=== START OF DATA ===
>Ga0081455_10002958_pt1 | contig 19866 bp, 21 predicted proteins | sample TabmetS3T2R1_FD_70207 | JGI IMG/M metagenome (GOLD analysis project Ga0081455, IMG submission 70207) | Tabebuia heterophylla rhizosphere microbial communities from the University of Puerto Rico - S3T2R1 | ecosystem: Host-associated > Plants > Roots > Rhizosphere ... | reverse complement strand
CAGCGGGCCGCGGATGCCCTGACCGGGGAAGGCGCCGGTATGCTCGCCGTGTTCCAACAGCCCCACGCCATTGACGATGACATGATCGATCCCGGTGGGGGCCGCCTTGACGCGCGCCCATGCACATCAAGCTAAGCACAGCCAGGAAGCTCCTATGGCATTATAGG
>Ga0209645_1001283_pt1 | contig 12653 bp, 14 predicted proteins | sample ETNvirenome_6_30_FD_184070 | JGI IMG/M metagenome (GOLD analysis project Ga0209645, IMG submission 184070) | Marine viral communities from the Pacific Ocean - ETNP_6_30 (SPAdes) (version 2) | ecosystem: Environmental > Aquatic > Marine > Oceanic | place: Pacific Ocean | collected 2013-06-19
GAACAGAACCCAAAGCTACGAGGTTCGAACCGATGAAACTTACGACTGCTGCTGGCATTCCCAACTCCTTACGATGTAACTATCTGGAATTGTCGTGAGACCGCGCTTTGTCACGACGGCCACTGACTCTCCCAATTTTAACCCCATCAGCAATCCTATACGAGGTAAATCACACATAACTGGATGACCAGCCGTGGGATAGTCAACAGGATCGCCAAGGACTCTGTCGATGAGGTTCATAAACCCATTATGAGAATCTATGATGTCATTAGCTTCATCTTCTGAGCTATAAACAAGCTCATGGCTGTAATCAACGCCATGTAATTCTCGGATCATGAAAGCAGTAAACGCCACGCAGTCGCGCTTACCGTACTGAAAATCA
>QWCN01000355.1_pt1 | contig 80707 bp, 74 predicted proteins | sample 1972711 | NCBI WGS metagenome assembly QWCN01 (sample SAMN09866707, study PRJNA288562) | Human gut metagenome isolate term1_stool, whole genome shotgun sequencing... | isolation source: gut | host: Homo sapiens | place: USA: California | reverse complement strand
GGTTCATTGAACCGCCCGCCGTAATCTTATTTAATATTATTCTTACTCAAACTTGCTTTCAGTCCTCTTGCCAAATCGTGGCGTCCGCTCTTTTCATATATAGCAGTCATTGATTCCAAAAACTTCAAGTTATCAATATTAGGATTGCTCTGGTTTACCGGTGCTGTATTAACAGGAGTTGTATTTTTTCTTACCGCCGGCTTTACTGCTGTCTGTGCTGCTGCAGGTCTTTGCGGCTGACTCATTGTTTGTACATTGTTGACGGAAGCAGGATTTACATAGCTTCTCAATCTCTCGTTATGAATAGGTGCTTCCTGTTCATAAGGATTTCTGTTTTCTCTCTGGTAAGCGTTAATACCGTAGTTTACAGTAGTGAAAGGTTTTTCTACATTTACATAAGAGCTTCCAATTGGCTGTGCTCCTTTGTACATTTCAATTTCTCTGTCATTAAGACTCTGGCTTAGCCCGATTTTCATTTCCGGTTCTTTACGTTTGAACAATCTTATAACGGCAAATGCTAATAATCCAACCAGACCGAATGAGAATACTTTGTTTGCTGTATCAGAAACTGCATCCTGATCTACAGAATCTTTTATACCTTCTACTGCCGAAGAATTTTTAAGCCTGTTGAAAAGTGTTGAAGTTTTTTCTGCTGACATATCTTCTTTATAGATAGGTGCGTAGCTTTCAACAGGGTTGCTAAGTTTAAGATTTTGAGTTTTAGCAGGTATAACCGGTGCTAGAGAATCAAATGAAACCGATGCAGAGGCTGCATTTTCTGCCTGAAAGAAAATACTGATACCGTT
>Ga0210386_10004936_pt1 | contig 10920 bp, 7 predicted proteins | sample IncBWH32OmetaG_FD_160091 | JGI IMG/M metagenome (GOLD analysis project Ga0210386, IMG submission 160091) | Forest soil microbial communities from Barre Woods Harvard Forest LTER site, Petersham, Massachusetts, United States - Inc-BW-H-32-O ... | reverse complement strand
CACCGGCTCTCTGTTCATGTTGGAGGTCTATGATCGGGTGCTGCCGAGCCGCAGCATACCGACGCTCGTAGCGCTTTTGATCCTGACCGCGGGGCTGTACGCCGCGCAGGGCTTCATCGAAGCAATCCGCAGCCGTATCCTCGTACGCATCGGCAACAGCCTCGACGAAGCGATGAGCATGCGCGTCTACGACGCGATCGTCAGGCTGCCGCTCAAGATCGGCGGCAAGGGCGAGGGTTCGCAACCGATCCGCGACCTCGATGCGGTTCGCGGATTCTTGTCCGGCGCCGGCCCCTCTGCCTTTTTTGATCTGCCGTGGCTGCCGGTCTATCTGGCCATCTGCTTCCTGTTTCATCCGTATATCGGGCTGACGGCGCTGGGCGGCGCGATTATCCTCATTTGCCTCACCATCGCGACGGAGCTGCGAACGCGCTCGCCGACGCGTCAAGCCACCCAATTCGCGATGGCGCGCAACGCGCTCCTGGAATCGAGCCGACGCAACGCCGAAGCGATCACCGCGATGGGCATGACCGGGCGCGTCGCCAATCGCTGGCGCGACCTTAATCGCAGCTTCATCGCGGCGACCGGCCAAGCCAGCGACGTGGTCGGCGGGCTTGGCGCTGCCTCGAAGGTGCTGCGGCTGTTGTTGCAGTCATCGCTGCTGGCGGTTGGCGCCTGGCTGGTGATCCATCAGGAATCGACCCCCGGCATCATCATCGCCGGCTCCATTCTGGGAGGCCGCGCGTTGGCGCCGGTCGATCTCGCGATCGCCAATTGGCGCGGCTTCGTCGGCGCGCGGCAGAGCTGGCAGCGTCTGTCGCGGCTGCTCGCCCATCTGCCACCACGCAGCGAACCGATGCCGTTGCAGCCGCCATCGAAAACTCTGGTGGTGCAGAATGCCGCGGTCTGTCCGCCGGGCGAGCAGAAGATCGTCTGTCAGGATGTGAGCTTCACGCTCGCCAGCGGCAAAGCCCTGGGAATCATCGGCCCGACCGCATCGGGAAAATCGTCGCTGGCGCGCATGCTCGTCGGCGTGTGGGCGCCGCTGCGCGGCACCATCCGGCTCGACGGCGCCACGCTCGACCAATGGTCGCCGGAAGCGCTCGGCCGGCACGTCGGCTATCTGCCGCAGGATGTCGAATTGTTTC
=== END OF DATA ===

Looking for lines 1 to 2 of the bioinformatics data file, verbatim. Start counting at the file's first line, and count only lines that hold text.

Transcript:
>Ga0081455_10002958_pt1 | contig 19866 bp, 21 predicted proteins | sample TabmetS3T2R1_FD_70207 | JGI IMG/M metagenome (GOLD analysis project Ga0081455, IMG submission 70207) | Tabebuia heterophylla rhizosphere microbial communities from the University of Puerto Rico - S3T2R1 | ecosystem: Host-associated > Plants > Roots > Rhizosphere ... | reverse complement strand
CAGCGGGCCGCGGATGCCCTGACCGGGGAAGGCGCCGGTATGCTCGCCGTGTTCCAACAGCCCCACGCCATTGACGATGACATGATCGATCCCGGTGGGGGCCGCCTTGACGCGCGCCCATGCACATCAAGCTAAGCACAGCCAGGAAGCTCCTATGGCATTATAGG